In January 1958 the Argyll and Sutherland Highlanders handed over to The East Surrey Regiment.
In July 1958 The East Surrey Regiment were deployed to Cyprus for internal security operations and returned to Blenheim Camp in December 1958 which they subsequently left in 1959.
At the end of May 1959 the Brigade Depot of the East Anglian Regiment officially moved there and it continued in this role until the formation of the Royal Anglian Regiment in September 1964. The Depot as we know it remained in place as an excellent training facility until 1969 when the Depot of the Royal Anglian Regiment moved to Basingbourne Barracks, a former RAF Station, near Royston. The last Commanding Officer at the Depot in Bury and the first at Basingborne was Lt Col WC Deller who had served with the Suffolk Regiment, The East Anglian Regiment and the Royal Anglian Regiment.
The new depot at Basingborne may be bigger, better built and with many other advantages, but it will never be as well remembered and with as much affection, by many of us as “The Depot” in Bury St Edmunds.
Staffing at Depots was smaller in the 1950’s and possibly the 1960’s and a family atmosphere permutated the military establishments in Bury St. Edmunds. It seemed that most people in Bury in the 1950’s were either in the Army, had been in the Army or were closely connected in some way. Three square meals a day were a treat and simple pleasures were appreciated. In the 1960’s pay wasn’t a great deal and the main mode of transport was “hitch hiking”. You could stand on the verge, to the left outside the camp entrance, and very rarely would you have to wait more than 15 minutes for a lift. Even in civvies, as long as you were carrying your No 2 Dress hat or something military, the service was the same.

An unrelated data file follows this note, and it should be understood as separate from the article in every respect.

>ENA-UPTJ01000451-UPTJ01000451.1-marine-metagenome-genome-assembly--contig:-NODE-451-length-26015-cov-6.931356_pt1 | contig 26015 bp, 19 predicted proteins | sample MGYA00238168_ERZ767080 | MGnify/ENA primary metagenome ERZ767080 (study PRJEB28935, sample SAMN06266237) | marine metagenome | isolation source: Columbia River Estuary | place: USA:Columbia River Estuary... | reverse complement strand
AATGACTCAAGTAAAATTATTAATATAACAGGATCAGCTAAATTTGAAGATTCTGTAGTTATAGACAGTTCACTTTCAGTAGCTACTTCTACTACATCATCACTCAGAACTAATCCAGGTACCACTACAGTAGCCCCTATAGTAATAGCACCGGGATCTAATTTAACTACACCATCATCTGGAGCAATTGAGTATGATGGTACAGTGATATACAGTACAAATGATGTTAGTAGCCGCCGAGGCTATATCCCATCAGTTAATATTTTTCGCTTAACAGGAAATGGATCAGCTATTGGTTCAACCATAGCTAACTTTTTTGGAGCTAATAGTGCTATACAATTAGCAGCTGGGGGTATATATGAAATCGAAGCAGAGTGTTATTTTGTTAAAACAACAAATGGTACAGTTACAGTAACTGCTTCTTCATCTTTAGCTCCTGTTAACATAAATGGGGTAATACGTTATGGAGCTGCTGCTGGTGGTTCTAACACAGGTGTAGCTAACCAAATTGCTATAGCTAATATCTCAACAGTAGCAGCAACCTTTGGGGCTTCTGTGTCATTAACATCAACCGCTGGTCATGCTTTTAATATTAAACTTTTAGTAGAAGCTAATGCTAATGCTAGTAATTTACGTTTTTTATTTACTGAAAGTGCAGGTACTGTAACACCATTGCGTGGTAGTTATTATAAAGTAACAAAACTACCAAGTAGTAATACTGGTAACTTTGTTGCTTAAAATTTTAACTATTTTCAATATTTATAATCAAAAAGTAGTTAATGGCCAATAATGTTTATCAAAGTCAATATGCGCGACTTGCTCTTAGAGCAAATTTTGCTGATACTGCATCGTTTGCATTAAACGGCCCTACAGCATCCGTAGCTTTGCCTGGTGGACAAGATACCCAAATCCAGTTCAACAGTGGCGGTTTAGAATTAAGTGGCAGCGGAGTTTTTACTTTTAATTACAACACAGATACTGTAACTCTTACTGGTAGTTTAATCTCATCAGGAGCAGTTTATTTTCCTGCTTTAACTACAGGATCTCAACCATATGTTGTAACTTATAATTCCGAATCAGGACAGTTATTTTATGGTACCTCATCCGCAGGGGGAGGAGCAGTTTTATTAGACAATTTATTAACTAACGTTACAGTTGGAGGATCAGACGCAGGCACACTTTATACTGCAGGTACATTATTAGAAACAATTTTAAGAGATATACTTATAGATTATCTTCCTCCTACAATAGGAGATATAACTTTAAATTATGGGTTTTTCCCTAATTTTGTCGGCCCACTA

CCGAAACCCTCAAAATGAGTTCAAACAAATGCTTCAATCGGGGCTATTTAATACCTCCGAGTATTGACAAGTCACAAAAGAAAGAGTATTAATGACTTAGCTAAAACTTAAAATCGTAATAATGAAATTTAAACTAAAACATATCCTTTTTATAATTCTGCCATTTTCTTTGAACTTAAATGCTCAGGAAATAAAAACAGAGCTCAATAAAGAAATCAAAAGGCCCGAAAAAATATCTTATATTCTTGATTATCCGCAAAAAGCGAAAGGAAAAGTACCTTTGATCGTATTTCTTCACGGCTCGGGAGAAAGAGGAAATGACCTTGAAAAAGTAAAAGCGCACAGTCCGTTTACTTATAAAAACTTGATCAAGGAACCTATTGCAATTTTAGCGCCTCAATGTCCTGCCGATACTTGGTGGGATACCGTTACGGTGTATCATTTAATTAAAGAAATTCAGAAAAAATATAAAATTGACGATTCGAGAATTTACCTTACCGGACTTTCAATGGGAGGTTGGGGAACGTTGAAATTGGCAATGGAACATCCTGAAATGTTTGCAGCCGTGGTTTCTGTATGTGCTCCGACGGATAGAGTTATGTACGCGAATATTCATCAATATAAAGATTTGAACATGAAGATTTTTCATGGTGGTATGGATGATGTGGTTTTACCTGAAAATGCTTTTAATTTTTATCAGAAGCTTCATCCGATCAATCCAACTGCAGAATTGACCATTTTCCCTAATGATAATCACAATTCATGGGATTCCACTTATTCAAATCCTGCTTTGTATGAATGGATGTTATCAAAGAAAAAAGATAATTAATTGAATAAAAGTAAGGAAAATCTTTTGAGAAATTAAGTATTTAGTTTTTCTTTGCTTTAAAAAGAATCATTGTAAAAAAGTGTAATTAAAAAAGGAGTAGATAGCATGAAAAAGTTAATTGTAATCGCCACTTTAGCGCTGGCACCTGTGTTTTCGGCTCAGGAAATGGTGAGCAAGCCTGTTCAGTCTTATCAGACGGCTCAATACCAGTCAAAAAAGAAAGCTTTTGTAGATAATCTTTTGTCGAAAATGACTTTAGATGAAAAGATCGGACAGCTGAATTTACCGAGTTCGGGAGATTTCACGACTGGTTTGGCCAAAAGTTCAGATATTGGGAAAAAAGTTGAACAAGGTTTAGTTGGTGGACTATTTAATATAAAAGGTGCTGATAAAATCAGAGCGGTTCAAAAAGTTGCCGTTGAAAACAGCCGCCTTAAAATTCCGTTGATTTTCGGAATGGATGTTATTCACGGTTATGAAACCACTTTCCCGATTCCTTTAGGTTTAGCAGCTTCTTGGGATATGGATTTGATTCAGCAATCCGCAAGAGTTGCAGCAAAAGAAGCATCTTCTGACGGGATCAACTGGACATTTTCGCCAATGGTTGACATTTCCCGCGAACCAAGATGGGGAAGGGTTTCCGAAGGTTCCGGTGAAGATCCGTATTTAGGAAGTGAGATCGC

Today Blenheim Camp is much reduced in size, shape and form. Much of its former area is covered by houses, showrooms or small industry but part of it is still a home for the 3rd Battalion, The Royal Anglian Regiment which is a Territorial Army Unit. When looking at the area as it is today it is still easy to locate the perimeter of the Old Blenheim Camp but a little harder to imagine how we fitted it all in. Maybe it’s the passing of time or the fading of the years but I’m sure that the square was 2 miles long and the assault course the same!
Only one building from the old “Hutted Camp” remains today and it is now The Royal Anglian Club. For those attending the various reunions which are held in Bury St. Edmunds the walk into town is still the same. The first and last pub, depending on which way you are walking is still the “Falcon” and even the back bar of the “Griffen” can be found with a little determination.
For those who haven’t savoured the delights of a Suffolk Regiment Reunion and/or a visit to this beautiful area it’s not to late. The reunion is held every year on the closest Sunday to Minden Day. If you can’t remember when Minden Day is you probably wouldn’t appreciate it anyway!
Hopefully the following map will help to trigger a few memories. It is surprising how many of us can remember the guardroom and the NAAFI but the remainder becomes a blur. For those of us that were Junior Soldiers; we spent almost two and a half years in Blenheim Camp, it was home at a crucial time of our development, and we learnt how to survive. Being an instructor on the Junior Wing was not for the faint of heart and the majority of us ‘boy soldiers’ owe them a sense of gratitude and probably an apology.
Unfortunately the Falcon pub and the Minden Rose are now both closed.